Also targeted are individuals in the young person’s life:

In addition to targeting specific groups of people for mocking, the AYAs [Adolescent Young Adults] and their friend groups also directed mocking towards individuals in the AYAs’ lives such as parents, grandparents, siblings, peers, allies, and teachers. The following quotes describe individuals targeted. One participant said, “They call kids who are not LGBT dumb and cis. And the mocking has been aimed at my transgender-identified child’s [sibling].” Another parent said, “They definitely made fun of parents and teachers who did not agree with them.” And a third participant said, “…they were asked to leave [a school-based LGBT club] because they were not queer enough [as straight and bisexual allies]. [One of them] was [then] bullied, harassed and denounced online.”

The discussions also centered on cultivating a sense of victimhood.  And, significantly, what words to say to health care people to get sex-change medication and surgeries.  One of the ploys is what we hear all of the time in the media about what might happen if we refuse to sterilize these children:  the “suicide narrative.”  The members of the groups told each other

that if their parents were reluctant to take them for hormones that they should use the “suicide narrative” (telling the parents that there is a high rate of suicide in transgender teens) to convince them (20.7%). . . .;Two respondents, in answers to other questions, described that their children later told them what they learned from online discussion lists and sites. One parent reported, “He has told us recently that he was on a bunch of discussion lists and learned tips there. Places where teens and other trans people swap info. Like to use [certain, specific] words [with] the therapist when describing your GD, because [they are] code for potentially suicidal and will get you a diagnosis and Rx for hormones.” Another parent disclosed, “The threat of suicide was huge leverage. What do you say to that? It’s hard to have a steady hand and say no to medical transition when the other option is dead kid. She learned things to say that would push our buttons and get what she wanted and she has told us now that she learned that from trans discussion sites.”

Never mind that suicide rates are higher for those who undergo medical “transition” than for the gender dysphoric who do not. (See also this.)  It’s revealing, though, that suicide talk is sometimes just calculated rhetoric.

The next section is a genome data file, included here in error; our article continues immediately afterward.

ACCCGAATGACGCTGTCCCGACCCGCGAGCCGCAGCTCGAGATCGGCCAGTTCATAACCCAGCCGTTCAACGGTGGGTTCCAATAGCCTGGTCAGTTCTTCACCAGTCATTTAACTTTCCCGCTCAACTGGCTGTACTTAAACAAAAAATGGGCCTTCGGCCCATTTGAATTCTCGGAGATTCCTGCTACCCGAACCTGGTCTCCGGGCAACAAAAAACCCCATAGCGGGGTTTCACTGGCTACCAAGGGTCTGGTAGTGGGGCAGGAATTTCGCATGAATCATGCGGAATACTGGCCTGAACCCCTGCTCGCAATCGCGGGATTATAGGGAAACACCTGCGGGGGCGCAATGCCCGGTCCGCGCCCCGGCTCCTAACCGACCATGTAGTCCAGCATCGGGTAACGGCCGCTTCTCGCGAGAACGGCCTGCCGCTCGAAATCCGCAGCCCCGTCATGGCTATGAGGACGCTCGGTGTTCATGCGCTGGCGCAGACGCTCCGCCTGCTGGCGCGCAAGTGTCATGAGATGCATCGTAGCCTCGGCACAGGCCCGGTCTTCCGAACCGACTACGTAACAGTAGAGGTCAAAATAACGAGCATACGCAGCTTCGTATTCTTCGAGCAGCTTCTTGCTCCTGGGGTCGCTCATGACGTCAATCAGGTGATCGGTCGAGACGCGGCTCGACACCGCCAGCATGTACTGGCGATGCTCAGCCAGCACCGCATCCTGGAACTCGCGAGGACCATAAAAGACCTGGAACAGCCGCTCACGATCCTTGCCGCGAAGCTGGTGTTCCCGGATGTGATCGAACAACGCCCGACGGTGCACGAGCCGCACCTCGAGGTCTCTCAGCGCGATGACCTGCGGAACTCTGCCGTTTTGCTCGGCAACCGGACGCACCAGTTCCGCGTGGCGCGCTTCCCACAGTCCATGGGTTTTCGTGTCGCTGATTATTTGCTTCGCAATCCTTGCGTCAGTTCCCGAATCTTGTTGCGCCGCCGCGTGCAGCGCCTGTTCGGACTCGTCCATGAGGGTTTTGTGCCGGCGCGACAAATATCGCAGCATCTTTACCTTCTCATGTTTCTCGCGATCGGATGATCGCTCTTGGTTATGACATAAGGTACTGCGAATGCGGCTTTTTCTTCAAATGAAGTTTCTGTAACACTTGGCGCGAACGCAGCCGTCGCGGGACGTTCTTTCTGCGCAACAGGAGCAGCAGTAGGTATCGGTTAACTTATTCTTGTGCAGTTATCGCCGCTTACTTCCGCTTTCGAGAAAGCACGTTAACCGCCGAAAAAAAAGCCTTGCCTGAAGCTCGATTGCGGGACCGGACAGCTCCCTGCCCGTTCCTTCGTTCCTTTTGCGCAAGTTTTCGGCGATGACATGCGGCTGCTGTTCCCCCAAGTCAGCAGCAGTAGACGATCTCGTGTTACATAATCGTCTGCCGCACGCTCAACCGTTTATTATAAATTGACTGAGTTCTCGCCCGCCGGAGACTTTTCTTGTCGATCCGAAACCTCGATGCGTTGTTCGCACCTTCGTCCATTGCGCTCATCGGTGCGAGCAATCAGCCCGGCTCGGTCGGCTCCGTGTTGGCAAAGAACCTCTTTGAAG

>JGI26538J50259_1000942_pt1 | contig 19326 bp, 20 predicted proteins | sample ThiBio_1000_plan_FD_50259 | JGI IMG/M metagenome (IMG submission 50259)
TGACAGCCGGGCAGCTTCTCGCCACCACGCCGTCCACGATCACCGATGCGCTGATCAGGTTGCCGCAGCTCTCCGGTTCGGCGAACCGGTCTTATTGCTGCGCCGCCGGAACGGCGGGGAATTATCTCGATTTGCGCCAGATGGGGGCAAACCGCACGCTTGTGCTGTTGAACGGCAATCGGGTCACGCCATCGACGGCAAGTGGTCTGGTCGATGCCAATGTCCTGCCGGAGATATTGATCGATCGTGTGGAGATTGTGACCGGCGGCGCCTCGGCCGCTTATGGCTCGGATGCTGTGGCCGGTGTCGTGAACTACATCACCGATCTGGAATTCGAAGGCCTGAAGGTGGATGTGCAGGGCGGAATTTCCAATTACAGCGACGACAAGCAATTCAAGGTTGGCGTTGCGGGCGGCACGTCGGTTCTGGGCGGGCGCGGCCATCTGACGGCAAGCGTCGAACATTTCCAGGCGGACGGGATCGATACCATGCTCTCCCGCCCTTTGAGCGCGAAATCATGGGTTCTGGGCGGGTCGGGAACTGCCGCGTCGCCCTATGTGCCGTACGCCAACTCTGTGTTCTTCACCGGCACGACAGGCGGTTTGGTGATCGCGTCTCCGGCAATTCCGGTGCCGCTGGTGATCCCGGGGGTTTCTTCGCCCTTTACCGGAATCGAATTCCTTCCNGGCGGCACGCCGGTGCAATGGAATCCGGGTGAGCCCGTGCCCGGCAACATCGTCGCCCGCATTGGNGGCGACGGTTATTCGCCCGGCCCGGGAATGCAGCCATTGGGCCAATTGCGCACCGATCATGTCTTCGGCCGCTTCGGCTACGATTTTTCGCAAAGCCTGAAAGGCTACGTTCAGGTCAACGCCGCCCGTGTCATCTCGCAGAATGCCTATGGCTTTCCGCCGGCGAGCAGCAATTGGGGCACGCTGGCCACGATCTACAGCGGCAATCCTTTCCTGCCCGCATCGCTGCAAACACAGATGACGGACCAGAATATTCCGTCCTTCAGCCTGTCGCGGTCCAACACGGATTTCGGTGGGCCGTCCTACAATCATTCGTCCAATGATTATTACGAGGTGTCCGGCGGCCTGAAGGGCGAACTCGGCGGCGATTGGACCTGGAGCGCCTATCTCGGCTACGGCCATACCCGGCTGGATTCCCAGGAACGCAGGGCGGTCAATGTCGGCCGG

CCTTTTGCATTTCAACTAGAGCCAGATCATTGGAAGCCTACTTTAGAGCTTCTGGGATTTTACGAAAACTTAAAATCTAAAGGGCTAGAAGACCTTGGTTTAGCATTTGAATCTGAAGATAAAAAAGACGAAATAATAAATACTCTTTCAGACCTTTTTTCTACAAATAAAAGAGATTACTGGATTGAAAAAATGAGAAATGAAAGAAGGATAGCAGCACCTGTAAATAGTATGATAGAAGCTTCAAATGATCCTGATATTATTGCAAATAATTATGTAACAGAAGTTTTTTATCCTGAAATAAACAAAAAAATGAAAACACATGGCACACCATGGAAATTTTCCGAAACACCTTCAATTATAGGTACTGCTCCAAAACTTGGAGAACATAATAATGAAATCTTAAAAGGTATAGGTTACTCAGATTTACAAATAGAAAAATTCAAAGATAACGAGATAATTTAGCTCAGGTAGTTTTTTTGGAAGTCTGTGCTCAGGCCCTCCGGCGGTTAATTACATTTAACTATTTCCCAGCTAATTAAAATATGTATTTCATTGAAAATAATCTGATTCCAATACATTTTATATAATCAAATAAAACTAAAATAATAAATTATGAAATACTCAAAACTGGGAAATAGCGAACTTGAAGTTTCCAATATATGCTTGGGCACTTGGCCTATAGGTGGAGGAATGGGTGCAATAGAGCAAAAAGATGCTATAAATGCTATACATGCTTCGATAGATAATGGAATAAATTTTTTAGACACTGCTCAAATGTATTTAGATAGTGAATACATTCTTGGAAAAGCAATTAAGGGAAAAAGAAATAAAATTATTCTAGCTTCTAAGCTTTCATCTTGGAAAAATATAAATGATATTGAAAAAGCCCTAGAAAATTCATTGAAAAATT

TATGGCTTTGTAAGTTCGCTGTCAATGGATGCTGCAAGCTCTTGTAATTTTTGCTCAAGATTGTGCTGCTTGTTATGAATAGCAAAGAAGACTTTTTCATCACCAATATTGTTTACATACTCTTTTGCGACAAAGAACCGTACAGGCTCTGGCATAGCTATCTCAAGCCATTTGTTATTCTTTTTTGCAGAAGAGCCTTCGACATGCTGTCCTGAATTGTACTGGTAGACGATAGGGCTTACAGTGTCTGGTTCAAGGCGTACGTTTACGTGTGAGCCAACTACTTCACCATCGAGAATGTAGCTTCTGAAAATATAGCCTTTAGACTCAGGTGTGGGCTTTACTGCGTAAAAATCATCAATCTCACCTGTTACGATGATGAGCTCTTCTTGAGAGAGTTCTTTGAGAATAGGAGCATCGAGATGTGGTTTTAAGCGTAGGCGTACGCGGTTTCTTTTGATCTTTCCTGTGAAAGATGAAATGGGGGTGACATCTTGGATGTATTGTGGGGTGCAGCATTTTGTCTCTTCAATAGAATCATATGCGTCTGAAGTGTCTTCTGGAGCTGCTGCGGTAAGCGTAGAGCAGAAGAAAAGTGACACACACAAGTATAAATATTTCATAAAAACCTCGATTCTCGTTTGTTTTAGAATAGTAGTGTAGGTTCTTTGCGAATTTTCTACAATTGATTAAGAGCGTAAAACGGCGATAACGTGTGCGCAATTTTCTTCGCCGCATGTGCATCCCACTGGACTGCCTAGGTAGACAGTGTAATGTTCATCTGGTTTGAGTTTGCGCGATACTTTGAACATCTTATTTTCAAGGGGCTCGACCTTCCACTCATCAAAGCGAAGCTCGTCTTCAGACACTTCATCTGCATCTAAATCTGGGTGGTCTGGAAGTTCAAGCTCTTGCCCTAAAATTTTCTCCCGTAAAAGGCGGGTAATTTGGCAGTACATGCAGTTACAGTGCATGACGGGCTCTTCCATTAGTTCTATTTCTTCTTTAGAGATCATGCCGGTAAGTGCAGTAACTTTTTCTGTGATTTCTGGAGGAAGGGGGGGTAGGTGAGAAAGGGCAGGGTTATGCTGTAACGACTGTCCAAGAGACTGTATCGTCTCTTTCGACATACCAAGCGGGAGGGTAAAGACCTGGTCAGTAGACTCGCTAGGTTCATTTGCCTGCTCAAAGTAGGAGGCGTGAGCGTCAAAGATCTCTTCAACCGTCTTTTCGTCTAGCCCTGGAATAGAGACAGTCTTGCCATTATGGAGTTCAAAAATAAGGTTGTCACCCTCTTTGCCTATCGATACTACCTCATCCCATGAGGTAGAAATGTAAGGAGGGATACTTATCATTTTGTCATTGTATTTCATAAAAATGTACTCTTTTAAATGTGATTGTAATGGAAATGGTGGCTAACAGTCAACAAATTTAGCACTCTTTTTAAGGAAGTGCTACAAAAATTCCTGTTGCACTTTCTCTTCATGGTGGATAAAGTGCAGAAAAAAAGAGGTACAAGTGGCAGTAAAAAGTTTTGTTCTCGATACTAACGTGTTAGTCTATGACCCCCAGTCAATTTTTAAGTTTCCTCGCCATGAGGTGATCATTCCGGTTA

The point is, being transgender is contagious.  But not like COVID is contagious.  Littman also found that teenagers who go trans and who form social groups around the issue have other problems–depression, anorexia, self-harm, autism, and other mental and emotional difficulties.  So if you have a teenager with a trans-identifying friend, that doesn’t mean that she is at risk of  “catching” the syndrome.

The bigger point is that social contagion–friends on social media egging each other on–can probably account for other developments.  We know that suicide is socially contagious.  I suspect that this can help account for the jump in LGBTQ statistics that we blogged about yesterday.  Also the spread of radical politics, support for abortion, and many other cultural concerns.  Remember too that adults too are subject to peer pressure.  And that there is a good kind of peer pressure, a social contagion for what is good.

Read this discussion of Littman’s research and how parents might handle this information from Focus on the Family: Helping Kids Stand Firm While Navigating the Ever-Changing Landscape of Transgenderism


Illustration:  Infectious Disease via Noun Project, Public Domain


*The journal practices “open science,” allowing the free use and quotation of its material: “PLOS applies the Creative Commons Attribution (CC BY) license to works we publish. Under this license, authors retain the copyright to their work and grant permission for anyone, anywhere in the world to read, share, and reuse these articles, as long as the author and original source are properly cited.